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November 13 2013

Comparing Much Ado About Nothings. The-Toast compares how differently Branagh and Whedon filmed Much Ado, looking at some of the major scenes as well as the overall approach.

There is good use of pictures from the films to illustrate the difference.

Great essay, especially in now deftly it points out how Branagh's version is all about the theatricality of Great Performances (and the immense perfection of Emma Thompson in particular, at least to me) while Joss's is about the connections and relationships.

I remember liking the 1993 version when I saw it decades ago, but I couldn't get through it recently. I'm going to have to try and watch the wedding scene though-- it sounds bananas.
Agree, great essay. I remember the Branagh version as - well, let's just say I'd love to be at a wedding that ended the way the second one does :).
I haven't seen Branagh's, but I did like what the author said about the human connections in Whedon's version making the betrayals more meaningful. When I watched the wedding, I really felt like someone should have hit Leonato in the face repeatedly. He's such a nice guy for the rest of the film, and such scum in that moment.
Wow, she's not kidding about Claudio knocking benches over ... that scene is a lot more melodramatic than I remembered.

One of my (many) favorite things about the Whedon version is the look on Claudio's face when he sees which dress Hero is wearing. It captures the emotion of the moment in an understated but very human way--and actually makes me feel sorry for Claudio. I love aspects of the Branagh version--Emma Thompson is amazing, and I will love her always--but Claudio really came across as a jerk in that version, and I didn't really want Hero to forgive him at the end.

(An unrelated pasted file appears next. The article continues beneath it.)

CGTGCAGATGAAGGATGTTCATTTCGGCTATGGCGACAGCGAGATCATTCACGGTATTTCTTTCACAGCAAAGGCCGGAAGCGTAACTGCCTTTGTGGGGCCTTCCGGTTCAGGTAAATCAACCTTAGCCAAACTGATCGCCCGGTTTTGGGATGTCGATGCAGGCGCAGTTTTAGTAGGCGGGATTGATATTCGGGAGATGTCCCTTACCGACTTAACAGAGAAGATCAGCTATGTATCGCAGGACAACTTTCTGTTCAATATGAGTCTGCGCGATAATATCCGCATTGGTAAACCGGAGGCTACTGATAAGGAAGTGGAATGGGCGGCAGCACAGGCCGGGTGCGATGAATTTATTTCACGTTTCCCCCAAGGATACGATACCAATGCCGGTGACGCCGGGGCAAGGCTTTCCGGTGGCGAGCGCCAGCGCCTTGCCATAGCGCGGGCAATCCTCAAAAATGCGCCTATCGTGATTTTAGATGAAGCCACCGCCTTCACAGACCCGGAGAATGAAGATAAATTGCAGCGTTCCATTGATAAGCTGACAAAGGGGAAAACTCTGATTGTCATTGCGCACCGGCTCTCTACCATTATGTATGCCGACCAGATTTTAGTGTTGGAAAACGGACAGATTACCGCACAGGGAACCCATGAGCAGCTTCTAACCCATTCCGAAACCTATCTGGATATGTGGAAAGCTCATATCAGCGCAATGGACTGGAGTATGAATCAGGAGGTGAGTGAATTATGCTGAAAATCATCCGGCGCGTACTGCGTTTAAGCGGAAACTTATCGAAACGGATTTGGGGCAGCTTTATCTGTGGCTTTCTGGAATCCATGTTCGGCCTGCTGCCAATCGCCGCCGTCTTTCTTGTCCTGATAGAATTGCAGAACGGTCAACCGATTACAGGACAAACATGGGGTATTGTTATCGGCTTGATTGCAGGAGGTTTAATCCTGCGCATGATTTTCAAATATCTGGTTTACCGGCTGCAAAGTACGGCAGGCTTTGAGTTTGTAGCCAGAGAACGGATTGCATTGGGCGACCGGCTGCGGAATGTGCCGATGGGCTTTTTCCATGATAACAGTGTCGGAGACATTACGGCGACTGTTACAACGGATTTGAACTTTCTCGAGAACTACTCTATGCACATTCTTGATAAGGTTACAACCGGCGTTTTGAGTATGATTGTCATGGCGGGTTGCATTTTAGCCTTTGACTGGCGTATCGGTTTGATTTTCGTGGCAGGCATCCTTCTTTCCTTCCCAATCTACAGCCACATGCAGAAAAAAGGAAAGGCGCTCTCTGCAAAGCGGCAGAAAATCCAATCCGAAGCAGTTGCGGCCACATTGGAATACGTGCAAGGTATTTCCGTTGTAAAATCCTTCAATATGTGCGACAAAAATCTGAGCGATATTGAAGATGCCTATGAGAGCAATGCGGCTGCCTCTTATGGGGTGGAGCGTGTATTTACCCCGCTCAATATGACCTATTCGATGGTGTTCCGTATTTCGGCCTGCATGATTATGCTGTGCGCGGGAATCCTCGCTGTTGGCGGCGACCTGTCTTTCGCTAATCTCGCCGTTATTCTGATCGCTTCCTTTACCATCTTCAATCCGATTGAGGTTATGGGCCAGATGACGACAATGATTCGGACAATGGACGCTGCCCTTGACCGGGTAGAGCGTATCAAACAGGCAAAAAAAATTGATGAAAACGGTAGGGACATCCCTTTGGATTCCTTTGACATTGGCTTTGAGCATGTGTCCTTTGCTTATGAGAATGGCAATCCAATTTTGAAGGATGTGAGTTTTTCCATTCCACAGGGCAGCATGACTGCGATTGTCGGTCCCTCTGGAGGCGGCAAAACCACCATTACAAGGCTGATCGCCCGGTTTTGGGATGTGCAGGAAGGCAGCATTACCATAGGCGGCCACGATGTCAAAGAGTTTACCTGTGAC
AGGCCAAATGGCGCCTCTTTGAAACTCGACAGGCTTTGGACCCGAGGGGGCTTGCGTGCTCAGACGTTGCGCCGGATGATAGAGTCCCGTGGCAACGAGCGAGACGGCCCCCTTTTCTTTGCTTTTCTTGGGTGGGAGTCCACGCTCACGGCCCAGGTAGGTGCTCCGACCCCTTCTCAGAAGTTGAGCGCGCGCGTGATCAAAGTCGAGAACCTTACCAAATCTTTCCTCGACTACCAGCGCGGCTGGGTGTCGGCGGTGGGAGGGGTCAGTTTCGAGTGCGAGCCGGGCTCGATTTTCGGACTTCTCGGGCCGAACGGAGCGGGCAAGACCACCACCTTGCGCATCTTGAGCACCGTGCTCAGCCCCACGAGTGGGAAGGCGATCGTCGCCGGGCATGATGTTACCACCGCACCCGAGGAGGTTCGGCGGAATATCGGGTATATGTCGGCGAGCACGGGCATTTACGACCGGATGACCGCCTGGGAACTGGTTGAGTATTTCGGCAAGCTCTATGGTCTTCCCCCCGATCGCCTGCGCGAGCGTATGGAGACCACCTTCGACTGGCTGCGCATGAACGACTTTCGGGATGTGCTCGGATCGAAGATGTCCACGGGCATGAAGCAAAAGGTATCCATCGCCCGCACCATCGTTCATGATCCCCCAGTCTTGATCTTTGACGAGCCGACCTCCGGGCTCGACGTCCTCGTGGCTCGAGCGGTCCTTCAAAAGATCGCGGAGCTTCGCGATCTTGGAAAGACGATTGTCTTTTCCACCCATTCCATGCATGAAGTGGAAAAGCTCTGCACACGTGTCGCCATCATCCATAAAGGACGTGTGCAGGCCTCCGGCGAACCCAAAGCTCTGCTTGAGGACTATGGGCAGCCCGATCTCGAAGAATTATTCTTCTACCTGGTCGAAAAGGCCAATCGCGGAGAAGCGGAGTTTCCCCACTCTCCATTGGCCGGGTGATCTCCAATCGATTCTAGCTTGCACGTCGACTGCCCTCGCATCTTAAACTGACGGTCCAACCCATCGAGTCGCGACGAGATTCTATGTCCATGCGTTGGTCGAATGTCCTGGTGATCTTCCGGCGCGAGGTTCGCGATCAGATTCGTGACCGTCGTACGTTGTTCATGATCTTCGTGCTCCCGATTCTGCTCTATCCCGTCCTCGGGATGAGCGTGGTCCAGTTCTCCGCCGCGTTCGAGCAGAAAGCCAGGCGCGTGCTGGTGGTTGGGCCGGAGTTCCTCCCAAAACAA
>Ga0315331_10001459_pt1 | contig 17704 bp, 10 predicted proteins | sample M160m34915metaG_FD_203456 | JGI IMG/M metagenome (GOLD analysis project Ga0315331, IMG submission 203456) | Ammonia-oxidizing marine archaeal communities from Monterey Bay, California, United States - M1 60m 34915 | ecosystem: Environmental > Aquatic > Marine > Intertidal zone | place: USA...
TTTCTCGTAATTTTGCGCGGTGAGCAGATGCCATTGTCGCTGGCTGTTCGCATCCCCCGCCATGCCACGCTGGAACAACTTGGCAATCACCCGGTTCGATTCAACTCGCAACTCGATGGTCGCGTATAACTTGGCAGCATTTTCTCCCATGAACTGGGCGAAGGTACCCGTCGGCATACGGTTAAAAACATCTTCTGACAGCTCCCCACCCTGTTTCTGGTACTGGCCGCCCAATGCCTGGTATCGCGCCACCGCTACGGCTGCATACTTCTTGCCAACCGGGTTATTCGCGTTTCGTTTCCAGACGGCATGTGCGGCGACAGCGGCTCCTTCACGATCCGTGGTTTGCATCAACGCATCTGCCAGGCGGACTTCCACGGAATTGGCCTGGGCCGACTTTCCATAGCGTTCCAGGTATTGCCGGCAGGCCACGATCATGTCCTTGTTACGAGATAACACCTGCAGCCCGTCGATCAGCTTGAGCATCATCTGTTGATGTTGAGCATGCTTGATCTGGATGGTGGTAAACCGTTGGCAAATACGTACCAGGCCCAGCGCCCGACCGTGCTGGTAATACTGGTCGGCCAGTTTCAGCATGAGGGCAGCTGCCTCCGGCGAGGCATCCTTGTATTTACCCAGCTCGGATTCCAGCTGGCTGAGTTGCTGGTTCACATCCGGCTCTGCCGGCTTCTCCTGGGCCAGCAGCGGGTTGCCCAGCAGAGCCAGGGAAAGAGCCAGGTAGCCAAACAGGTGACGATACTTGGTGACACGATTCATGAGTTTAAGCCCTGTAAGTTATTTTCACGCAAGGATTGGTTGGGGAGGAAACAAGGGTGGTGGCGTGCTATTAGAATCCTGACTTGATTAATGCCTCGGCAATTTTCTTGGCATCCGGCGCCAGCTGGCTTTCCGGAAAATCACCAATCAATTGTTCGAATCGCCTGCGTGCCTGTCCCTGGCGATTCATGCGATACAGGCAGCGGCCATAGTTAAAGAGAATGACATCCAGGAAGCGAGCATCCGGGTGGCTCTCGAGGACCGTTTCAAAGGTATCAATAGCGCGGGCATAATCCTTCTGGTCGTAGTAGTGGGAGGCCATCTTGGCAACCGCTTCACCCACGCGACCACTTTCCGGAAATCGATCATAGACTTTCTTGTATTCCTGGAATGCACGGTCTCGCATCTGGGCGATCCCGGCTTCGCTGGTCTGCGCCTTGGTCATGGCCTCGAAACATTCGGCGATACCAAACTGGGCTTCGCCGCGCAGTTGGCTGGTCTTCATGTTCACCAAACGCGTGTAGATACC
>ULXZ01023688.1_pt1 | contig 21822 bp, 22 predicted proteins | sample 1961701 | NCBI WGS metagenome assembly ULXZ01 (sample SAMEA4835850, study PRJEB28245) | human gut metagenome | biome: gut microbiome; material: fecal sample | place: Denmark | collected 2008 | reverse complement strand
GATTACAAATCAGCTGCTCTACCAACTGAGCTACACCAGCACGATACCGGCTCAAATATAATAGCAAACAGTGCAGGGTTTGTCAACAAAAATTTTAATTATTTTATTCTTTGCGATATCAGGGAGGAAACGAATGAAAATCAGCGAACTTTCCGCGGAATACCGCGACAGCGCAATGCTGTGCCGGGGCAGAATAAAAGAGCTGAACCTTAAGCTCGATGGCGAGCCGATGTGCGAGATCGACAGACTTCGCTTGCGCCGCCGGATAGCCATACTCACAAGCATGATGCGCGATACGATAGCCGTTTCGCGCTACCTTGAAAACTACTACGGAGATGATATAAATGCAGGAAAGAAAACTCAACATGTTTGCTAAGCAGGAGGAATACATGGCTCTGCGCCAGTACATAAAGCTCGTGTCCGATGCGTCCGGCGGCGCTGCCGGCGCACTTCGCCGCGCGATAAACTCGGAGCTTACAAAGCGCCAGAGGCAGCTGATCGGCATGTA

I much prefer the Whedon/Kranz version of Claudio. At least in regard to this character, I tend to agree with the author of this piece. But it's been years since I watched the Branagah version all the way through ... I kinda want to revisit it now, and compare the two adaptations in detail.
Claudio & Hero are really not all that bright... if we ever saw a sequel, we'd see Beatrice and Bennedick doing all their thinking.

I'd noticed many of the things the author points out -- that Joss had Amy and Alexis talking to each other rather than performing, for instance -- but I hadn't put two and two together thematically. Thanks, author!
wonderful piece,I love both versions but they are very different and I particularly liked the bit about thanking branagh for hiddleston.
I kinda want to do a comparison with the 2011 version with Tennant and Tate
I haven't watched the Branagh version since it was released, but it did strike me in Whedon's version just how naive Claudio is. He's willing to trust Don Jon a second time, immediately after he's been fooled by him about the Count's wooing of Hero for himself.

In some program for the play the notes point out that in Shakespeare's day the word "nothing" would have been pronounced with a hard "t". "Much Ado about Noting". The title is a pun because people are busily going around looking at each other, but not necessarily seeing what is there. They "see" what they have been told to expect to see. Claudio expects to see Hero unfaithful, and so he does, while at the opposite end of the spectrum, Beatrice and Benedick have been told to see the other in love with them, and so they do.
the tvtropes entry for the play talks about four different interpretations of the title IIRC.
Claudio is an absolute fool which is why my favourite ending is the one from shakespeare retold where Hero essentially tells him to get lost.
Refreshing and insightful comments to this essay as well. Very enjoyable.

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